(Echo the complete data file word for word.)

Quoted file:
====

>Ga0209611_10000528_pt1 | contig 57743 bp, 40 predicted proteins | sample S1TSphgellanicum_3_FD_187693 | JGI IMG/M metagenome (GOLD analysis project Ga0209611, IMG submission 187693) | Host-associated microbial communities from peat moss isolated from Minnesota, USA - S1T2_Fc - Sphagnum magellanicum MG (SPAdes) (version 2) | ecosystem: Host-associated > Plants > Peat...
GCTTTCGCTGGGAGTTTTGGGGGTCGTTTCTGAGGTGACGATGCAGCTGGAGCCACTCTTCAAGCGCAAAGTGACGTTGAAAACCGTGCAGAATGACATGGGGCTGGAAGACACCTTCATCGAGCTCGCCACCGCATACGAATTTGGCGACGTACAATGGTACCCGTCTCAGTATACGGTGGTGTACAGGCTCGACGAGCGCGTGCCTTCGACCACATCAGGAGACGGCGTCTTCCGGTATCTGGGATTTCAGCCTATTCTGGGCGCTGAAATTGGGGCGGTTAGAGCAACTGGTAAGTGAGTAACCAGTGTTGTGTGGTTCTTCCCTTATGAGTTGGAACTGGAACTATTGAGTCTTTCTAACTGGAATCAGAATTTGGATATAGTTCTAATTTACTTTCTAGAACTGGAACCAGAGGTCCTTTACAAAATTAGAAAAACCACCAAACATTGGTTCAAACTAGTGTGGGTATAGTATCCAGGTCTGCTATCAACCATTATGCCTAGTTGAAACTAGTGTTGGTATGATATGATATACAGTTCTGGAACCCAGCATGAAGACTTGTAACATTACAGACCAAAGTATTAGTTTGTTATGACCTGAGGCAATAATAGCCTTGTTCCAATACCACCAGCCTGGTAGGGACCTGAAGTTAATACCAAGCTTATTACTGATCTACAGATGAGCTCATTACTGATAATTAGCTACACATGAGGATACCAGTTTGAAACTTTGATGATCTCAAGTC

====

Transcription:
>Ga0209611_10000528_pt1 | contig 57743 bp, 40 predicted proteins | sample S1TSphgellanicum_3_FD_187693 | JGI IMG/M metagenome (GOLD analysis project Ga0209611, IMG submission 187693) | Host-associated microbial communities from peat moss isolated from Minnesota, USA - S1T2_Fc - Sphagnum magellanicum MG (SPAdes) (version 2) | ecosystem: Host-associated > Plants > Peat...
GCTTTCGCTGGGAGTTTTGGGGGTCGTTTCTGAGGTGACGATGCAGCTGGAGCCACTCTTCAAGCGCAAAGTGACGTTGAAAACCGTGCAGAATGACATGGGGCTGGAAGACACCTTCATCGAGCTCGCCACCGCATACGAATTTGGCGACGTACAATGGTACCCGTCTCAGTATACGGTGGTGTACAGGCTCGACGAGCGCGTGCCTTCGACCACATCAGGAGACGGCGTCTTCCGGTATCTGGGATTTCAGCCTATTCTGGGCGCTGAAATTGGGGCGGTTAGAGCAACTGGTAAGTGAGTAACCAGTGTTGTGTGGTTCTTCCCTTATGAGTTGGAACTGGAACTATTGAGTCTTTCTAACTGGAATCAGAATTTGGATATAGTTCTAATTTACTTTCTAGAACTGGAACCAGAGGTCCTTTACAAAATTAGAAAAACCACCAAACATTGGTTCAAACTAGTGTGGGTATAGTATCCAGGTCTGCTATCAACCATTATGCCTAGTTGAAACTAGTGTTGGTATGATATGATATACAGTTCTGGAACCCAGCATGAAGACTTGTAACATTACAGACCAAAGTATTAGTTTGTTATGACCTGAGGCAATAATAGCCTTGTTCCAATACCACCAGCCTGGTAGGGACCTGAAGTTAATACCAAGCTTATTACTGATCTACAGATGAGCTCATTACTGATAATTAGCTACACATGAGGATACCAGTTTGAAACTTTGATGATCTCAAGTC